In addition to the laudatory articles, there have been a series of articles about various aspects of the new release, especially those having to do with integrating different functions: Cortana, which draws on email, browsing, and calendar (among others) to optimize its efficiency, and WiFi Sense, which allows the sharing of hotspots and personal WiFi networks among socially connected users.
The toplining of “smart” software has been met with considerable apprehension, some of which tips over into breathless headlines such as “Windows 10 is spying on almost everything you do.” Microsoft’s security settings are long and detailed, and their explanations offer more transparency about data collection and recording than we’re used to. For example, telemetry has been around for years, but now people are noticing that it can’t be turned off.
Unlike the two big mobile systems (iOS and Android), Windows is overwhelmingly identified with computers. Not tablets, not phones, just computers. Something like 90 percent of the world’s computers run Windows, while only tiny fraction of tablets and phones run Windows or Windows Mobile. So shrinking the gap between mobile and computer has different ramifications, both practically and symbolically. In the case of Windows 10, some of the most talked-about changes are features that people take for granted in mobile but haven’t thought about as being part of their computer use.
This spring I’ve been teaching a course on the politics of privacy. I first taught it as a summer school course two years ago, when I had half a dozen students and ran it as a seminar. It was a lot of fun, and I got to try out unfamiliar readings and unusual assignments. The following spring TheHusband taught it as a lecture course, and now this year it was my turn again (we plan to alternate).
It’s a pretty interdisciplinary syllabus. We start with sociological readings from the 1960s on the social construction of the self and the self in public, because you can’t understand the private sphere without thinking about the public sphere. The reading list includes everything from law articles and legal cases (including Romanceland’s own Carolyn Jewel) to economics articles to current EU, Canadian, and US statutes on privacy. And also Gawker and Reddit (yes, your tuition dollars are being spent on teachers who send their students off to read stories on Reddit. I’m sorry). We finish up by watching a couple of recent documentaries, 2014’s The Internet’s Own Boy (about Aaron Swartz) and CitizenFour (the 2015 Oscar winner about Eric Snowden, now on HBO, GO WATCH IT EVERYBODY).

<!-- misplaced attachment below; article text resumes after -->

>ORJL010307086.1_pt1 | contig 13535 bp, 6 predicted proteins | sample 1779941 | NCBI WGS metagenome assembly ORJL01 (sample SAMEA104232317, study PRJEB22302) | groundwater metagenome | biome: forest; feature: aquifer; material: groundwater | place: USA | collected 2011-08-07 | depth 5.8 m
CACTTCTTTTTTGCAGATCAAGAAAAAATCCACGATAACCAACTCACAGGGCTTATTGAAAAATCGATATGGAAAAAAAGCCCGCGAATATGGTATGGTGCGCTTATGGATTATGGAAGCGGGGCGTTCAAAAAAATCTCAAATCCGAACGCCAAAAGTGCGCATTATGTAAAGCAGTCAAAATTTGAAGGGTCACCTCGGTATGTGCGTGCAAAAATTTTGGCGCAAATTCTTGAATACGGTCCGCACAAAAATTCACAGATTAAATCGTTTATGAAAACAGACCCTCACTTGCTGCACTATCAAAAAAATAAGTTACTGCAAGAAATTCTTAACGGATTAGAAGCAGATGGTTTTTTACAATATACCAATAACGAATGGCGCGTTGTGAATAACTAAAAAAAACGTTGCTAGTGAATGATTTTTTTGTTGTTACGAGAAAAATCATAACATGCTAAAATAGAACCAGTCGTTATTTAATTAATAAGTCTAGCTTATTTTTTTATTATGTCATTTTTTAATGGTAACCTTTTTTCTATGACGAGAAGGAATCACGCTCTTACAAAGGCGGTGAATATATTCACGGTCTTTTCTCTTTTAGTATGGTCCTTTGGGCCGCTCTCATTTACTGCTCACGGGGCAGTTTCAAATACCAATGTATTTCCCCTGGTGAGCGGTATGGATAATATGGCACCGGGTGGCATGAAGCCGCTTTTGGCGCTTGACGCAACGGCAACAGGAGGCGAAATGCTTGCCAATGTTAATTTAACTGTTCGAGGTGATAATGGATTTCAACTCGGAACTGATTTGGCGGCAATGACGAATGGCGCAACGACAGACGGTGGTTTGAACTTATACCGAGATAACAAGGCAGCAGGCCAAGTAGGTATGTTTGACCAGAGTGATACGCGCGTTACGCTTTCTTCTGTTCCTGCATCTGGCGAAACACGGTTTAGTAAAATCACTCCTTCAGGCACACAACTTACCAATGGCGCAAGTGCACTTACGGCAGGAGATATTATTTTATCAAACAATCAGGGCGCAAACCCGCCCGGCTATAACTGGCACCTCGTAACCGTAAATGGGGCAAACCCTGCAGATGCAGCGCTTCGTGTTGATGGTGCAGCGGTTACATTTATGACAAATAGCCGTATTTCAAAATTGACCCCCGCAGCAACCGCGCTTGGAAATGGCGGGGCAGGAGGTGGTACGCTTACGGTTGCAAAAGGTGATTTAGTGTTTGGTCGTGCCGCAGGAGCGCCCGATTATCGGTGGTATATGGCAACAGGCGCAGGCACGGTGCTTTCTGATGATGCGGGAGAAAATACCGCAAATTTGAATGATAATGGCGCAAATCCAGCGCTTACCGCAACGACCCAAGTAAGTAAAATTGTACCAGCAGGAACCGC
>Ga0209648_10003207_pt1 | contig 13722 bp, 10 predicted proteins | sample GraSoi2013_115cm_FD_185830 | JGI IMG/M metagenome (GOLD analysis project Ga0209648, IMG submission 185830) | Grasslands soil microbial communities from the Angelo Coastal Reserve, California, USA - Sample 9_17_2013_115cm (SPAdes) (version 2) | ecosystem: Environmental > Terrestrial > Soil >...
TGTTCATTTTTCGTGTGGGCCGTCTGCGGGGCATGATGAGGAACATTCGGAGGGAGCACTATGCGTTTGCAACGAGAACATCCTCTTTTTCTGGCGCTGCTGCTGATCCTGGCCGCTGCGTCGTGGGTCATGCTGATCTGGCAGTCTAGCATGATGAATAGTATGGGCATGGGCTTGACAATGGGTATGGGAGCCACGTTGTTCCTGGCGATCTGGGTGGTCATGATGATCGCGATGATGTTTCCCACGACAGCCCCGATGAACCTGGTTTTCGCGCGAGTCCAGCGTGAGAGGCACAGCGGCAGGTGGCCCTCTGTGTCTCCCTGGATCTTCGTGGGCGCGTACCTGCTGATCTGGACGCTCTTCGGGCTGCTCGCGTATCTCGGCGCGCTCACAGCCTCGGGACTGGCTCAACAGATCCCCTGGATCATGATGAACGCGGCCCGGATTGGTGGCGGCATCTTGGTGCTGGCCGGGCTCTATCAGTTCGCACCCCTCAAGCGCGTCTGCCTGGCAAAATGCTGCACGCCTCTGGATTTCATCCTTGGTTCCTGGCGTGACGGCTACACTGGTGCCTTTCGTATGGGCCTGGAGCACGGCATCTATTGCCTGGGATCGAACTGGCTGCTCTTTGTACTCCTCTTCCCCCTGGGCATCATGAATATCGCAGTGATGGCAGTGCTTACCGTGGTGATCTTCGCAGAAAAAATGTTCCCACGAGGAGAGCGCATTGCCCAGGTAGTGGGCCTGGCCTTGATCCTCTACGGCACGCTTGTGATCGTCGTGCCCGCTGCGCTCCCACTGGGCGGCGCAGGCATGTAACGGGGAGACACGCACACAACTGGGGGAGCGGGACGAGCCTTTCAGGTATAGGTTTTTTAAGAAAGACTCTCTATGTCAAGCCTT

I tell the students at the beginning of the class that teaching this class is in many ways a selfish act on my part. Those of you who followed my VM blog know that I’m very interested in the digital divide and uneven access to technology. My more than two decades online, especially the last decade and the explosion of social media, has made me think a lot about the intersection of technology and privacy. But as a certified member of The Olds, my take on these issues is very different from that of my students. Policies and laws are passed and implemented by people who are closer to my age than theirs, but they are the ones who have grown up in a connected world and will never have the option to leave it.
One of the truisms I see a lot in online discussions is that millenials “don’t worry about privacy.” That is not my experience at all. Some of them are blasé but many are not. Granted, I have a self-selected sample of millenials who are more likely to care about these issues. But even within this group, while attitudes vary about how much privacy they want or expect, they’re not ignorant about the benefits and drawbacks.
That said, they’re not always fully aware of how many ways privacy is not in their control, and one of the things I try to get across to them is an understanding of what kind of data are out there. They do an assignment they call “internet self-stalking,” in which they go to computers that they don’t usually use and surf via a variety of browsers to see how much information there is about them online, and where that information might have come from. Some of what they discover is expected, but other results are not. The students are often surprised by how much information is put online by other people. If they have commonplace names or share names with more famous people then they are safer, because their results will be lost among the rest. But if they have even slightly unusual names, they’ll show up.